Discipline takes on new meaning when kids reach their tween years. It becomes less about controlling behavior and more about guiding development. Although I’ve taught youth for over 15 years, it wasn’t until my daughter became a preteen that I fully realized that truth. Timeouts and stern looks were no longer enough. Although she followed the rules, it was time for her to grow in self control and make wiser choices. To effectively guide her, my discipline needed to foster maturity and build her character.
Be flexible in techniques but consistent in following through with discipline. As my daughter changes, my parenting techniques change with her. Regardless of the method, though, she understands that poor choices will result in discipline. That is constant.
Choose your battles. Kids get tired of being told no. Who doesn’t? Discipline your preteen for behavior that is disrespectful or dangerous, not simply annoying.
Get your child’s attention before giving instructions. Don’t compete with television or video games. To ensure my words are heard, I physically get between my daughter and whatever has her attention.
Take a timeout. Sitting in the corner may not be effective discipline for preteens, but separating from each other for a cooling off period can be. After a 15 minute break to regroup, my daughter and I then sit down and discuss the situation more rationally.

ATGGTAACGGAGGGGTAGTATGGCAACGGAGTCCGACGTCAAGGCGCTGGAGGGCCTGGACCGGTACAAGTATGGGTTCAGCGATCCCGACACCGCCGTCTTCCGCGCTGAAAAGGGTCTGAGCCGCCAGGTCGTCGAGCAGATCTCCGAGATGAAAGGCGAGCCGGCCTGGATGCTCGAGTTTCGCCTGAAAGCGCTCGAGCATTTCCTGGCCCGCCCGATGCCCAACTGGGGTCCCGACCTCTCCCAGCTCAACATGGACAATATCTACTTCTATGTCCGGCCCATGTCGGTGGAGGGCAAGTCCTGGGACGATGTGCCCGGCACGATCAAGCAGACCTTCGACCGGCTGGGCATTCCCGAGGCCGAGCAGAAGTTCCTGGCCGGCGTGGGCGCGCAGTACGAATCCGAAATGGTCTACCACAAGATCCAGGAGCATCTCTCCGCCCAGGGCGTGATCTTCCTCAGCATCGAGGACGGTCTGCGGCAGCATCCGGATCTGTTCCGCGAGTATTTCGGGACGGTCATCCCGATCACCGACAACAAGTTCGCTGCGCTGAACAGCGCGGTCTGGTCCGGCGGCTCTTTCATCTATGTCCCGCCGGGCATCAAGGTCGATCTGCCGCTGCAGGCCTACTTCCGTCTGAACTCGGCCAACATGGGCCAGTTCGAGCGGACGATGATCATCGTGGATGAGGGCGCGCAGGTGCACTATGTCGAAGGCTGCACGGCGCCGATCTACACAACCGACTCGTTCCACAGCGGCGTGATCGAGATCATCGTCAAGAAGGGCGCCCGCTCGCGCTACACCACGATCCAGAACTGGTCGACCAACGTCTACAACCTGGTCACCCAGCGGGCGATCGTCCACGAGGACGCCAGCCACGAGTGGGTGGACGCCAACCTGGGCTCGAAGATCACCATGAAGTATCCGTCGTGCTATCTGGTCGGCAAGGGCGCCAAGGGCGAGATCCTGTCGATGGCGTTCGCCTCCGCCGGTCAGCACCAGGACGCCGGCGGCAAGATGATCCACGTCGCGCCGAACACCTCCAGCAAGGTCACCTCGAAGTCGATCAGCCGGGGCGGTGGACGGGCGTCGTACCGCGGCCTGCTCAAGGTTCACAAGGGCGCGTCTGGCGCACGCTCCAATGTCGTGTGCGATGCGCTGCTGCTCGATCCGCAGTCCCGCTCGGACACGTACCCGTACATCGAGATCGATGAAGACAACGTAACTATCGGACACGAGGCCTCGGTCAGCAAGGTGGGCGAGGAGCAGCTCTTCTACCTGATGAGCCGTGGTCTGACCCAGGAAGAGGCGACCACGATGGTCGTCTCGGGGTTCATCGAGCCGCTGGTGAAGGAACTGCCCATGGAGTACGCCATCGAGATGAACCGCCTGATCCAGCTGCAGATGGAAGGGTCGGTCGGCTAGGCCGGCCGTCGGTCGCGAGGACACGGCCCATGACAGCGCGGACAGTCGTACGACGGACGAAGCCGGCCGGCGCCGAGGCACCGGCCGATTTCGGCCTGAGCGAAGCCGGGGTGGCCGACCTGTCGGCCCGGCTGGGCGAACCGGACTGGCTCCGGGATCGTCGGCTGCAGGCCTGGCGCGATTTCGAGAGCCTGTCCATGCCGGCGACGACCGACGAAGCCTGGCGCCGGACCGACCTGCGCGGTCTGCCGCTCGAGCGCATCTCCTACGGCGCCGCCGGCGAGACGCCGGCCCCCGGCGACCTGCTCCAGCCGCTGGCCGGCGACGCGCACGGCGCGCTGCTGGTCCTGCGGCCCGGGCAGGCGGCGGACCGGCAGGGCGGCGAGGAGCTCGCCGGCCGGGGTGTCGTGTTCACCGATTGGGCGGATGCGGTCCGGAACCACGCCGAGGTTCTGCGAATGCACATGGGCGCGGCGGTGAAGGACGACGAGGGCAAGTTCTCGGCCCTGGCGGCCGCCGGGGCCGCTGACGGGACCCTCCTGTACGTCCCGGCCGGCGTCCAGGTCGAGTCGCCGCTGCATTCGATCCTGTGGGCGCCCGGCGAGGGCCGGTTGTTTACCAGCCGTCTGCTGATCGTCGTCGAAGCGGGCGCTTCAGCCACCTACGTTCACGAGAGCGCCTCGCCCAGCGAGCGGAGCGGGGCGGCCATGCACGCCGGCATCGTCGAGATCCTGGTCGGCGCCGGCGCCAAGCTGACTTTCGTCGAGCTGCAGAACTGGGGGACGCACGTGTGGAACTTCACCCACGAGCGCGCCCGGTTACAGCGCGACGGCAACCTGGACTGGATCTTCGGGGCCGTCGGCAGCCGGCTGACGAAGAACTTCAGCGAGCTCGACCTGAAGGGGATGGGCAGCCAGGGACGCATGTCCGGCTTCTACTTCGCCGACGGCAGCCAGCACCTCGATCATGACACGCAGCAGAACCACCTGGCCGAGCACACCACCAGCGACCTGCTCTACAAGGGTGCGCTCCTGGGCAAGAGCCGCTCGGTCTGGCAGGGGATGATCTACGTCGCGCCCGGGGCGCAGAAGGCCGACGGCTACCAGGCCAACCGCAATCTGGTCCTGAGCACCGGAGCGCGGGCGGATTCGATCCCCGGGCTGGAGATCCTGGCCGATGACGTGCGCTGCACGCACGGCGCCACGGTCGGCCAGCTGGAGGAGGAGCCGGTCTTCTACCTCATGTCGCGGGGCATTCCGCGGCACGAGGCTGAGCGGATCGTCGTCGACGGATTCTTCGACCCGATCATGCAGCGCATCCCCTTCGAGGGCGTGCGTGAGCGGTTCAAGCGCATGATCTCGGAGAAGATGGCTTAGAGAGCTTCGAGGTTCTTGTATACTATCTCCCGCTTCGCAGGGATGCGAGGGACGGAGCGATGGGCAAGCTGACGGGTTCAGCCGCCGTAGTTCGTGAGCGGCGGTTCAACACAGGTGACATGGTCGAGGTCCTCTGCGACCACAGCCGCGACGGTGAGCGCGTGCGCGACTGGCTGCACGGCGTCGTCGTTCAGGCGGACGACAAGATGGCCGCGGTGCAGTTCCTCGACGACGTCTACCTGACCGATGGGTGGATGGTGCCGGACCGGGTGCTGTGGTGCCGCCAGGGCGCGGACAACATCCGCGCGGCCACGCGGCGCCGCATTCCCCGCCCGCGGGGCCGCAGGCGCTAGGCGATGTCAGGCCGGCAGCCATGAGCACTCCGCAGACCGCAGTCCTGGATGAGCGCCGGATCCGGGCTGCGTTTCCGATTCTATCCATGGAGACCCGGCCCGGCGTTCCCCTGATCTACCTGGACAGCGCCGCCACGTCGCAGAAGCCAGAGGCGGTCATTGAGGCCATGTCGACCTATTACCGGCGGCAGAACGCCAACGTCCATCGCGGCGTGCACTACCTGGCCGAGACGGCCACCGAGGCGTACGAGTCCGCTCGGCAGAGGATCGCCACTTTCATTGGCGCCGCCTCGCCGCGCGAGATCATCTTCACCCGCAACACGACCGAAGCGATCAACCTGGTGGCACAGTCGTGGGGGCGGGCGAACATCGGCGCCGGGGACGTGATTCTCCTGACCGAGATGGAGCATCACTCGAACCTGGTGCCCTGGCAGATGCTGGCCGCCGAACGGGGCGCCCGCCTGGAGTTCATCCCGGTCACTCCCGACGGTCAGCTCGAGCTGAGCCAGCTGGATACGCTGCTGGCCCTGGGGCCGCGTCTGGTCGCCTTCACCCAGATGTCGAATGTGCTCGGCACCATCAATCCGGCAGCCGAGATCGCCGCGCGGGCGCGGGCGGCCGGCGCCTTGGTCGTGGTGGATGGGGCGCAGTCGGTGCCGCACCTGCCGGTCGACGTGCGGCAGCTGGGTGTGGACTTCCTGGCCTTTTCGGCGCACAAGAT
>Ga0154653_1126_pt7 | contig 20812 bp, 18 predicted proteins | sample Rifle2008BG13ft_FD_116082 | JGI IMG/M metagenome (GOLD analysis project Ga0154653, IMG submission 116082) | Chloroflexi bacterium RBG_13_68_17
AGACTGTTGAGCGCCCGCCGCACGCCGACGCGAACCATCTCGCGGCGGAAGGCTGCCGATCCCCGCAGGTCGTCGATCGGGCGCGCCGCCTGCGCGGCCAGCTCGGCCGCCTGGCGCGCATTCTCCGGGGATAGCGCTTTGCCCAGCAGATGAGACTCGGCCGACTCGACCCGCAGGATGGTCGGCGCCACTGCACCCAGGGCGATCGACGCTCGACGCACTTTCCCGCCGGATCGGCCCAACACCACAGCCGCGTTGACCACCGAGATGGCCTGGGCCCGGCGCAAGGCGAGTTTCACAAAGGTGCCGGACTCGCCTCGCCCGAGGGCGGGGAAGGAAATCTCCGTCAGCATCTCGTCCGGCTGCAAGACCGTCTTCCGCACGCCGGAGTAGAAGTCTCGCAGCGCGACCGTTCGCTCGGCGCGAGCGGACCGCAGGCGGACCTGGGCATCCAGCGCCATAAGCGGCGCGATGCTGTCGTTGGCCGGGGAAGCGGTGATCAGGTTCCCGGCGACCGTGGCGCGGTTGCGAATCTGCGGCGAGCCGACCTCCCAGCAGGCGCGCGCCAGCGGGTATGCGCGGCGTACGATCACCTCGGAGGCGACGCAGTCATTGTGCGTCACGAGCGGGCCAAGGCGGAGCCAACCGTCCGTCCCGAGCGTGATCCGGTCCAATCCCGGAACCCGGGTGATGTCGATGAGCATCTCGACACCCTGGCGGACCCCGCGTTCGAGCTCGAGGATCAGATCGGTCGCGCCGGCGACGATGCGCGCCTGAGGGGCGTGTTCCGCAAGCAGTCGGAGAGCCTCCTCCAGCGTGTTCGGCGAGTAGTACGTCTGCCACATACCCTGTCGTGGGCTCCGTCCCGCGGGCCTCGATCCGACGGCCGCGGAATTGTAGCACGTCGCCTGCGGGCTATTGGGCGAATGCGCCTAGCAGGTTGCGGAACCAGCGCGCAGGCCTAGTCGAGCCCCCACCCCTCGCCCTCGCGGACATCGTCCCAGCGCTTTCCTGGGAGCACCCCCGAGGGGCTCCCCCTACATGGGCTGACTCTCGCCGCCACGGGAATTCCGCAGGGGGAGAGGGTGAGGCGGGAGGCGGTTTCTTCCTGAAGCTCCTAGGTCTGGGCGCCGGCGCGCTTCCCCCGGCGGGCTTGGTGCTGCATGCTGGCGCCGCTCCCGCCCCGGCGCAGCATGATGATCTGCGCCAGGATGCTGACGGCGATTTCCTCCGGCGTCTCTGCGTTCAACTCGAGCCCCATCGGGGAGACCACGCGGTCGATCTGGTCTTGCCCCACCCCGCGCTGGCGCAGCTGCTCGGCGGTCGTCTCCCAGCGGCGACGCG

Avoid treating your tween like a baby or an adult. Regardless of how grown up they want to be, preteens are still kids. My 10-year-old is intelligent for her age, and I sometimes catch myself placing unfair expectations on her. While I do hold her to a higher standard than when she was younger, I have to also remember to let her act her age.
Evaluate first and then act. Get all the facts and allow your preteen to explain her actions before deciding on the proper discipline. I find that when I take rash disciplinary action, I often jump to conclusions that leave my daughter feeling misunderstood.
Set up your preteen for success. Sometimes kids don’t fulfill responsibilities because they forget. It happens. We use a dry erase chore chart to offer subtle reminders without the nagging.
Use discipline that has purpose. Grounding or withholding privileges from your child just for the sake of punishment doesn’t teach anything. Instead, make the correction fit the offense.
Make expectations clear and expect your child to follow them. If you don’t expect them to follow the rules, they won’t. Explain responsibilities and then back off. It’s tempting to micromanage kids, but preteens need to learn that consequences accompany their choices.
Stay in control of your emotions and words. Words you say to (or about) your tween can hurt, and she learns how to respond to situations by watching you. I remind myself often that I am my child’s example of self control. If I don’t guard my words and temper, how can expect any different from her?
More from this contributor:
Kids and respect: Candid words from a youth worker
How to handle your child’s public meltdowns
Creative ways to get kids to do chores
“Disciplining your child” by KidsHealth
“Five ways parents can control their anger” by AskDrSears.com